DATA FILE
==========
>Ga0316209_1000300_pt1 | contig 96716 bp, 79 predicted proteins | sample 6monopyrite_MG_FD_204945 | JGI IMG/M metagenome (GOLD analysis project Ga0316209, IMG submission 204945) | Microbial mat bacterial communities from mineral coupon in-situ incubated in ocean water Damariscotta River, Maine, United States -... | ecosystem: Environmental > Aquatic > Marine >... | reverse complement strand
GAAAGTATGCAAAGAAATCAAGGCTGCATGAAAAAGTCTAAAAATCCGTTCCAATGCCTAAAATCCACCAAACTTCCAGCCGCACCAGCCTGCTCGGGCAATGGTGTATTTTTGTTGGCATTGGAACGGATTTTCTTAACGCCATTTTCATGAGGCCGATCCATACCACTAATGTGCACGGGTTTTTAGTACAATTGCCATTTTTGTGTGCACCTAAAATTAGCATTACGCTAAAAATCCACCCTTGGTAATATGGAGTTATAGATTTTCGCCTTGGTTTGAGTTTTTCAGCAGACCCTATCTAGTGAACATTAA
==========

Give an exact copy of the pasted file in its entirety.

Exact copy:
>Ga0316209_1000300_pt1 | contig 96716 bp, 79 predicted proteins | sample 6monopyrite_MG_FD_204945 | JGI IMG/M metagenome (GOLD analysis project Ga0316209, IMG submission 204945) | Microbial mat bacterial communities from mineral coupon in-situ incubated in ocean water Damariscotta River, Maine, United States -... | ecosystem: Environmental > Aquatic > Marine >... | reverse complement strand
GAAAGTATGCAAAGAAATCAAGGCTGCATGAAAAAGTCTAAAAATCCGTTCCAATGCCTAAAATCCACCAAACTTCCAGCCGCACCAGCCTGCTCGGGCAATGGTGTATTTTTGTTGGCATTGGAACGGATTTTCTTAACGCCATTTTCATGAGGCCGATCCATACCACTAATGTGCACGGGTTTTTAGTACAATTGCCATTTTTGTGTGCACCTAAAATTAGCATTACGCTAAAAATCCACCCTTGGTAATATGGAGTTATAGATTTTCGCCTTGGTTTGAGTTTTTCAGCAGACCCTATCTAGTGAACATTAA